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Twite explains 'explosion' at DMU
Nov. 14, 2016


DELANO, MN – Many people heard and some people even felt what seemed to be an explosion in Delano around 1 p.m. Wednesday.

In reality, it was a backfire, or compressor stall, of a generator at Delano Municipal Utilities, and no one was hurt.

DMU General Manager Paul Twite explained the situation and provided some background information to the Delano Herald Journal.

DMU is required by federal law and the Midcontinent System Operator (MISO) to annually test each generator under full-load conditions, a practice referred to as an URGE (Utility Rating of Generating Equipment) Test.

The incident in question occurred while testing Generator 9.

“Generator 9 is a very unique power plant,” Twite said. “It is comprised of three components: a 12-megawatt electricity generator, a power turbine coupling unit, and a liquid fuel combustion turbine. Our combustion turbine is a Rolls Royce Spey unit, which initially saw action in a Vietnam War-era F4 Phantom or Corsair II jet fighter aircraft. This unit is literally a jet engine in a box.”

Twite explained that the utility has recently had some fuel flow and control issues with the generator, leading staff to replace the main fuel control valve on the combustion turbine during the summer.

“Since then, we have run the unit in ‘test’ mode (low RPM) several times to check for leaks and proper functionality of the fuel system,” Twite said Wednesday. “We were notified this week that we needed to run full-load, according to the rules of MISO, so today was the day.

“We successfully achieved 11.5 megawatt of output and we believe there may have been air in the fuel system because the unit ‘back-fired as we began ramping the RPM downward to a cool-down cycle,” Twite continued. “Any interruption in fuel or air delivery causes an aerodynamic stall of the airfoils inside the compressor, which are traveling at nearly supersonic speed.”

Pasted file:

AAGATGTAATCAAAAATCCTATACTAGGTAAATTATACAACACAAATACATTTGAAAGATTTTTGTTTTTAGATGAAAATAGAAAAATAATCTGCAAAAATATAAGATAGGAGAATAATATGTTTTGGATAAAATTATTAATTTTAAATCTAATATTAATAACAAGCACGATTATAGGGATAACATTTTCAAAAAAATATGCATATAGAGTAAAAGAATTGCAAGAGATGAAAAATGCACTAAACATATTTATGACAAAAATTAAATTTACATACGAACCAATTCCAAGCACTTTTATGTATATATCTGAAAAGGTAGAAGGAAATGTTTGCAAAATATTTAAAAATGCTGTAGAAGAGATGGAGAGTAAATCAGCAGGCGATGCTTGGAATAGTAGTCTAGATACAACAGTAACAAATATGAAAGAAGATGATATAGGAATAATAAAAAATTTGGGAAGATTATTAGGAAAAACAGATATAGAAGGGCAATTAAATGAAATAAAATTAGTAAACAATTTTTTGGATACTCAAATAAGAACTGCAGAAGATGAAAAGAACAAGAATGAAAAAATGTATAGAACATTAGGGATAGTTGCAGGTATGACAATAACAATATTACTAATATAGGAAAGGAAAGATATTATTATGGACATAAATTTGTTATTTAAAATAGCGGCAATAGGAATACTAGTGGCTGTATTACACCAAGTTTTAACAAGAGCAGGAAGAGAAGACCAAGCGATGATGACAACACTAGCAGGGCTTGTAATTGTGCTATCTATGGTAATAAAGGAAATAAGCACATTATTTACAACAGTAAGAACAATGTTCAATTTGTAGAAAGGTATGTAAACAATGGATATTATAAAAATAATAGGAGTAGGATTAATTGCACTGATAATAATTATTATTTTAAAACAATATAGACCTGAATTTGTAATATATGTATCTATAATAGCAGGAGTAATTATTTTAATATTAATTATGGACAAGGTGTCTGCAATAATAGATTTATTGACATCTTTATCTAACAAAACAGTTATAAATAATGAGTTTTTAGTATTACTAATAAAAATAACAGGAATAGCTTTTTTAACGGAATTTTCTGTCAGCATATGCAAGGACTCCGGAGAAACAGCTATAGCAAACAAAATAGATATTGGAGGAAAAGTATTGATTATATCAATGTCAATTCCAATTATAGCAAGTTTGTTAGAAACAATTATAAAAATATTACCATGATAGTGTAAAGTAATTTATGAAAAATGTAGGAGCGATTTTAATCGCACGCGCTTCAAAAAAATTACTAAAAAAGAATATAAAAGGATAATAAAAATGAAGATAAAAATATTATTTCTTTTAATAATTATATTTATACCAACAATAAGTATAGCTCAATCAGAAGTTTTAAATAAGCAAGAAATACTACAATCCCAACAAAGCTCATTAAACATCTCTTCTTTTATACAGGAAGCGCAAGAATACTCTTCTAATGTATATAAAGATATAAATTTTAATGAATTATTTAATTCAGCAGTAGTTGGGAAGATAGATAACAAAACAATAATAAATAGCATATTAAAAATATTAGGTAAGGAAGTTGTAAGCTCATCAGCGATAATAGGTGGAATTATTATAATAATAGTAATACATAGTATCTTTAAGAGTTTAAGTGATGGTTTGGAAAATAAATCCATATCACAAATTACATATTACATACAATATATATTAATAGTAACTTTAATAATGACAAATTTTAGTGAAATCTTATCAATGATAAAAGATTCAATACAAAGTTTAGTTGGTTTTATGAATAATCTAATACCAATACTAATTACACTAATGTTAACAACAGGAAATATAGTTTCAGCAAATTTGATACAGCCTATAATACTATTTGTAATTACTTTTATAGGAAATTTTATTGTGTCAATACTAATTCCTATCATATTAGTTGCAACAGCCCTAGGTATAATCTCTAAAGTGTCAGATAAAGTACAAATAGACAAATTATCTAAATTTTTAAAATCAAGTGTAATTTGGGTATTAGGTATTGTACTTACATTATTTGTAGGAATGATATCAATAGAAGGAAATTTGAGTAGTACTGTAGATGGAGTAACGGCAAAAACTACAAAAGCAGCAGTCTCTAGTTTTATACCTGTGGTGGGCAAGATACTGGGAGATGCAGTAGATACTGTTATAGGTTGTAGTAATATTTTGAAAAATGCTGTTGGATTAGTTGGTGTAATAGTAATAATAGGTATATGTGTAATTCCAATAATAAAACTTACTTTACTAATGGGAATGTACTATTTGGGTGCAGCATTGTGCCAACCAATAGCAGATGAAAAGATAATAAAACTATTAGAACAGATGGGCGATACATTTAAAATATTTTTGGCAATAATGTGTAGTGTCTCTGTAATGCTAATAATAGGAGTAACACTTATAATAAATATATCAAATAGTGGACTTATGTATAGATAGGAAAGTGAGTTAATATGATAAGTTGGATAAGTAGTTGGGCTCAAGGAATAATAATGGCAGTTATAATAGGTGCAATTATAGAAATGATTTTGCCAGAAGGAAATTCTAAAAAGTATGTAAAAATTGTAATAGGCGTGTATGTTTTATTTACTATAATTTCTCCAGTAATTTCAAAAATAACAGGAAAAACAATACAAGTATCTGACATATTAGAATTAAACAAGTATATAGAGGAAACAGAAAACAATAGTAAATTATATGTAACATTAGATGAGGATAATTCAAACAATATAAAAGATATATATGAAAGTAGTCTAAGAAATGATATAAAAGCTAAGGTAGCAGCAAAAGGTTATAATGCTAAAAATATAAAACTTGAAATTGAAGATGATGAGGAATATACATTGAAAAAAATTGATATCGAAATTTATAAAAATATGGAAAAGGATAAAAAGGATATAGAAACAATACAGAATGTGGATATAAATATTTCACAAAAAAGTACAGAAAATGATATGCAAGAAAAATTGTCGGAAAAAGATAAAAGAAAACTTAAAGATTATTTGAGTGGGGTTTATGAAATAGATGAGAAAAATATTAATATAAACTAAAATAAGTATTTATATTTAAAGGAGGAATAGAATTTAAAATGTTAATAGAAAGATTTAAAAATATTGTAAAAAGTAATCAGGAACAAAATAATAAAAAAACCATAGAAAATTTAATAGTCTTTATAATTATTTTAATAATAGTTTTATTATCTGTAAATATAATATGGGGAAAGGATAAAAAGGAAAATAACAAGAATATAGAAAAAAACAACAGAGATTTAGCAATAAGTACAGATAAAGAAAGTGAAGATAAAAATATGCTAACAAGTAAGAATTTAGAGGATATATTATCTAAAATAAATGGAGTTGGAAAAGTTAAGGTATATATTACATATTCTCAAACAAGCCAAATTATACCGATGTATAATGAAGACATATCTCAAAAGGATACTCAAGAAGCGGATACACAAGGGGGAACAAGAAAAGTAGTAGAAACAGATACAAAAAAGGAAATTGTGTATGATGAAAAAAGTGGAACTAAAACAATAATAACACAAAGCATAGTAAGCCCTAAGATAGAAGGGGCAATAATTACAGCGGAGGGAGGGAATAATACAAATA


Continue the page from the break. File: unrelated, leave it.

That interruption caused the unit to burp out unburned fuel, which ignited in the exhaust port.

“The ignition sounds like a clap of thunder due to the expanding air,” Twite said. “This situation is called a compressor stall.”

Such occurrences are fairly common in jet aircraft if they inject a bird, torrential rain, lose fuel pressure, or have their combustion or airflow otherwise interrupted, according to Twite.

Two employees were operating Generator 9 when the compressor stall occurred. Because they were inside the building at the time of the stall, they were protected from any exposure to flame or combustion and uninjured.

Following the backfire, DMU staff called 911, and the Delano Fire Department responded quickly.

“Again, no injuries to report other than a couple of rapidly accelerating heart rates,” Twite said.

He noted that DMU has experienced a compressor stall in the past, as well as a transformer failure three years ago following a similar situation.

Now that DMU has completed the annual URGE test, the staff will “pickle” the unit by lubricating; sealing; deactivating; and powering down the controls, engine, and accessories for the winter; as well as sealing the exhaust stack to protect the turbine from birds and the elements.

“Before we do that; however, we will be conducting a thorough maintenance and inspection regimen to insure no permanent damage was done to the turbine or generator,” Twite said. “In fact, we ran the turbine for about 30 minutes after the fire department left to make sure everything still worked correctly. Some damage was noted on the exhaust stack itself as a couple of bolts had sheared off from some structural steel. We also broke two light bulbs in the control room.”

DMU staff is now looking to bleed down the fuel lines and improve the fuel system by adding a couple new components to help insure reliability and safety.

Despite the recent malfunction, Twite remains confident in the equipment.

“This unit was installed at its current location 15 years ago and has been extremely reliable and trouble-free, rather remarkable for a 50-plus-year-old piece of equipment,” Twite said.

He noted the value of DMU’s generators.

“It’s important to understand how much energy is located within our substation: enough energy to power a city more than twice the size of Delano,” Twite said.

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